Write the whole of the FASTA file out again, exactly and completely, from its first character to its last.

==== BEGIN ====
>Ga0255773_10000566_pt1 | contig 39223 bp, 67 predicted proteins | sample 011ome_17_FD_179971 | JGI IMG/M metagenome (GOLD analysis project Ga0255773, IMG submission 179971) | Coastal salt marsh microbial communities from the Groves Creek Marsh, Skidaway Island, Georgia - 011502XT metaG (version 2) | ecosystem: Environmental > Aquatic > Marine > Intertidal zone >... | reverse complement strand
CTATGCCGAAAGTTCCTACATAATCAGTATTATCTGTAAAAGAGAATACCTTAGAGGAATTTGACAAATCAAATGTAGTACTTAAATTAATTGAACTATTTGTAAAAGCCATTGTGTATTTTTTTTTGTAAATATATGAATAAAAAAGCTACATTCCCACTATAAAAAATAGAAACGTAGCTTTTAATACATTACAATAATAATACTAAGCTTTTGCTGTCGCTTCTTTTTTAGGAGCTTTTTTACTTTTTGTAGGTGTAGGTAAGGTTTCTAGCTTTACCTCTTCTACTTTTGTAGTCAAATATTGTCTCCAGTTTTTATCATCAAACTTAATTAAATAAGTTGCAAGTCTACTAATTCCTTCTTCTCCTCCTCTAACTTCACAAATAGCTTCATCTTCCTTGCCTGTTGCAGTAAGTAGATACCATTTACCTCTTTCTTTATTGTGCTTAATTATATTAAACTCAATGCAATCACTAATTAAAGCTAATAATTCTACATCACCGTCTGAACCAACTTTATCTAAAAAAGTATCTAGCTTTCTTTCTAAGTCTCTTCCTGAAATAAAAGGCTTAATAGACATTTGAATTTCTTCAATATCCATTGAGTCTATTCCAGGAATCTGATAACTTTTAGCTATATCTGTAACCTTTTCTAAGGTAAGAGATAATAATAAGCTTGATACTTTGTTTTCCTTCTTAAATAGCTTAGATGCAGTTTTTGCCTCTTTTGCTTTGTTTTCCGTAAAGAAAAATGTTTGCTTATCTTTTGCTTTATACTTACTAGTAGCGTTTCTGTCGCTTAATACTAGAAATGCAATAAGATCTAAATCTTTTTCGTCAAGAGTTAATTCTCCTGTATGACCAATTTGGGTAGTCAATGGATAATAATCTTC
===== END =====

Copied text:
>Ga0255773_10000566_pt1 | contig 39223 bp, 67 predicted proteins | sample 011ome_17_FD_179971 | JGI IMG/M metagenome (GOLD analysis project Ga0255773, IMG submission 179971) | Coastal salt marsh microbial communities from the Groves Creek Marsh, Skidaway Island, Georgia - 011502XT metaG (version 2) | ecosystem: Environmental > Aquatic > Marine > Intertidal zone >... | reverse complement strand
CTATGCCGAAAGTTCCTACATAATCAGTATTATCTGTAAAAGAGAATACCTTAGAGGAATTTGACAAATCAAATGTAGTACTTAAATTAATTGAACTATTTGTAAAAGCCATTGTGTATTTTTTTTTGTAAATATATGAATAAAAAAGCTACATTCCCACTATAAAAAATAGAAACGTAGCTTTTAATACATTACAATAATAATACTAAGCTTTTGCTGTCGCTTCTTTTTTAGGAGCTTTTTTACTTTTTGTAGGTGTAGGTAAGGTTTCTAGCTTTACCTCTTCTACTTTTGTAGTCAAATATTGTCTCCAGTTTTTATCATCAAACTTAATTAAATAAGTTGCAAGTCTACTAATTCCTTCTTCTCCTCCTCTAACTTCACAAATAGCTTCATCTTCCTTGCCTGTTGCAGTAAGTAGATACCATTTACCTCTTTCTTTATTGTGCTTAATTATATTAAACTCAATGCAATCACTAATTAAAGCTAATAATTCTACATCACCGTCTGAACCAACTTTATCTAAAAAAGTATCTAGCTTTCTTTCTAAGTCTCTTCCTGAAATAAAAGGCTTAATAGACATTTGAATTTCTTCAATATCCATTGAGTCTATTCCAGGAATCTGATAACTTTTAGCTATATCTGTAACCTTTTCTAAGGTAAGAGATAATAATAAGCTTGATACTTTGTTTTCCTTCTTAAATAGCTTAGATGCAGTTTTTGCCTCTTTTGCTTTGTTTTCCGTAAAGAAAAATGTTTGCTTATCTTTTGCTTTATACTTACTAGTAGCGTTTCTGTCGCTTAATACTAGAAATGCAATAAGATCTAAATCTTTTTCGTCAAGAGTTAATTCTCCTGTATGACCAATTTGGGTAGTCAATGGATAATAATCTTC